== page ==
From The Good Earth

Organic George

By / Photography By Ashley Warlick | December 28, 2015
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Urban Farming at Reedy River Farms

When you think of farming, classical images and ideas are unavoidable. There’s a farmhouse, a barn, large expanses of land on which to grow crops or graze livestock. It’s a picture of American history and besides better tractors and, not a whole lot has changed in the last couple hundred years. The average farmer these days is 57 years old and, for the most part, doing things the way they have always been done.

Now, George DuBose and Chris Miller have brought the urban farm concept to downtown Greenville, and we’re picturing things a little differently.

It all started in 2014. Armed with an unfinished graduate degree in literature and internships at Mountain Harvest Organics in Hot Springs, NC and Greenbrier Farms in Easley, George wanted to own his own farm. But he found the traditional model drastically cost prohibitive. “I just wanted to find a way for a normal schmuck like me to get into farming,” he recalls. The first thing you need is land.

George found less than an acre of unused property owned by local developer Phil Hughes behind a vacant building in a flood plain alongside the Swamp Rabbit Trail. Where most of us would have seen an undesirable abandoned lot, George saw untapped potential. He asked Hughes for permission to farm the property, signed a rent-free, five-year lease, and got to work.

He began with 10 tons of organic compost to enrich the silty soil, backbreaking labor for one man. He first planted baby kale, lettuce, salad mix and turnips with surprising success. Eventually he had beautiful produce finding its way to local restaurant kitchens like Restaurant 17 and American Grocery. In September, his friend Chris joined him, fresh from a stint at Ham Family Farm in Michigan, and together they are perfecting the art and science Reedy River Farms.

Winter is a particular challenge. Conventionally, cover crops are used between planting cycles, and the dead of winter would serve as a time of rest for both the land and the farmer. When less than an acre of land is responsible for all of your income, the urban farmer has to maximize production by any means necessary.

Photo 1: A barbed wire fence separates the farm and the neighboring baseball field.
Photo 2: George DuBose and Chris Miller, after delivering to AGR
Photo 3: George owns shoes, just doesn’t seem to wear them farming.
Photo 4: Fresh picked Romaine

Reedy River Farms aims to use the region’s moderate winters to grow product year round. They have constructed low hoop houses which will keep plants protected from freezing temps at night while still getting sunlight during warmer daytime hours. “There will be a lot of covering and uncovering of plants but if it allows us to grow year round, it will be worth it,” Chris predicts. Composting for soil enrichment is also essential, along with “a lot of expensive organic chicken (and here Chris uses a technical farmer term for chicken waste products).”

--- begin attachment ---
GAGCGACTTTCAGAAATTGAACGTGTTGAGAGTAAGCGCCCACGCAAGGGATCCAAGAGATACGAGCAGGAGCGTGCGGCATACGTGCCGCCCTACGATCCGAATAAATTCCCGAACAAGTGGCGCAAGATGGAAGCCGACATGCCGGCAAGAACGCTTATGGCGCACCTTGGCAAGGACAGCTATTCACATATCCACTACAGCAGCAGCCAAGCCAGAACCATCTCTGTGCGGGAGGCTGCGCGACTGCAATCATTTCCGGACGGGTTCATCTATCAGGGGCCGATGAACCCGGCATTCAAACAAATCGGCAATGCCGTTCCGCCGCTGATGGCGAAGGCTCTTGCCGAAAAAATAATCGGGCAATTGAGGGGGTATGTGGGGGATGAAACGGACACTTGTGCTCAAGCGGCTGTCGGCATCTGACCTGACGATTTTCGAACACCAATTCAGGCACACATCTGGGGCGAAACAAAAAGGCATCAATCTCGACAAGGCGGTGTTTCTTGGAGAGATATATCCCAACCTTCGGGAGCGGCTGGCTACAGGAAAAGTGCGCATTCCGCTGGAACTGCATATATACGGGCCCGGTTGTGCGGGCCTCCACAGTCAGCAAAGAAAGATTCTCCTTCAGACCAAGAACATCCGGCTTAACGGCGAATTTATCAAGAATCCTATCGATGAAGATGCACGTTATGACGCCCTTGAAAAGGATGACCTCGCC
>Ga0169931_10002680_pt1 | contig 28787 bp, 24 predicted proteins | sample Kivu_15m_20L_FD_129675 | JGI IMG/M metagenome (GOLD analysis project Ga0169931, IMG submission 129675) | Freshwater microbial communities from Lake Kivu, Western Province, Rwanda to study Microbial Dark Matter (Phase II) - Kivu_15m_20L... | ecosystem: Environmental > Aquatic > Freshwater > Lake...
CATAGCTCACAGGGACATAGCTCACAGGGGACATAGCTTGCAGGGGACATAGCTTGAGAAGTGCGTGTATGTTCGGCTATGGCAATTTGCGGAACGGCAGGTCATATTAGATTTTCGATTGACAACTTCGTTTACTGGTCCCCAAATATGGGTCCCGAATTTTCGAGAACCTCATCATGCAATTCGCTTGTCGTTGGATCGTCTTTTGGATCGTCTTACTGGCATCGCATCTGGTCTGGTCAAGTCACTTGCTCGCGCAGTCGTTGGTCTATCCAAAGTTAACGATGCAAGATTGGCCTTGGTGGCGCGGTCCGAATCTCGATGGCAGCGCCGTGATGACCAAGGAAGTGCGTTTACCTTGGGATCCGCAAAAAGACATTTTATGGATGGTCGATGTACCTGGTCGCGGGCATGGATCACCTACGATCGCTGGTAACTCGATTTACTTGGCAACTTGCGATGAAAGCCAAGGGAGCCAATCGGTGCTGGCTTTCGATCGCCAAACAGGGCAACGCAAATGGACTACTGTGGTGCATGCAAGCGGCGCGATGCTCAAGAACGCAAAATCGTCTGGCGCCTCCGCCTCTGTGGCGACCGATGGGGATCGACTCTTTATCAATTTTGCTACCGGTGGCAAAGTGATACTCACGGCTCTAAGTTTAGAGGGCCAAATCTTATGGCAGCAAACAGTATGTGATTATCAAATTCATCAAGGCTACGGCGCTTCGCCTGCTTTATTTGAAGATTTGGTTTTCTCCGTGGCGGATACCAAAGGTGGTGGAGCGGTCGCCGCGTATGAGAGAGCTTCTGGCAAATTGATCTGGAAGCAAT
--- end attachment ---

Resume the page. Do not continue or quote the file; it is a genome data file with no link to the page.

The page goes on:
“Soil inputs are a reality for any urban farmer,” George explains. Operating for maximum productivity does not allow time for natural soil rejuvenation, so it’s necessary to keep the earth healthy and tested regularly to make sure they have the foundation to grow quality product. Though Reedy River Farms is not certified organic, they follow organic practices. “It all starts in the dirt,” George says.

To get the most out of their limited space, rows are planted close together, without wide workable space between them. “You have to work a little harder and bend a little more than on a regular farm,” Chris notes. “You wind up sore in places you didn’t know you had.”

As for business practices, you can’t just open your farm to the public when you are operating in a borrowed field. There is no zoning in place for a farm stand. Goods have to go out exclusively through market sales or direct delivery to restaurants. “We want to grow culinary products,” says Chris, and they’re proud to see Reedy River Farms listed on farm-to-table menus around town. But they have bigger ideas, too.

The long term goal is for Reedy River Farms to operate more urban farm plots across town. The owner of the Swamp Rabbit Inn, Wendy Lynam, has invited them to work an acre of land she owns just north of Furman University. It’s a mutually beneficial endeavor, giving George and Chris more acreage to produce with while beautifying the property. Maybe they’ll even supply produce for future farm dinners at the inn one day. Planting begins in the spring as Reedy River Farms officially doubles in size.

We asked George if there were any downsides to being in a semi-industrial neighborhood in the shadow of downtown Greenville. Theft? Property damage? Anything?

“Well the Swamp Rabbit Trail is right there.” He points about 100 feet away. “Mostly people just stop and tell us we’re doing a good job.”

Indeed you are guys. Keep up the good work.

Reedy River Farms
78 Mayberry Street

Photo 1: Bare feet
Photo 2: Butter lettuce in the field
Article from Edible Upcountry at
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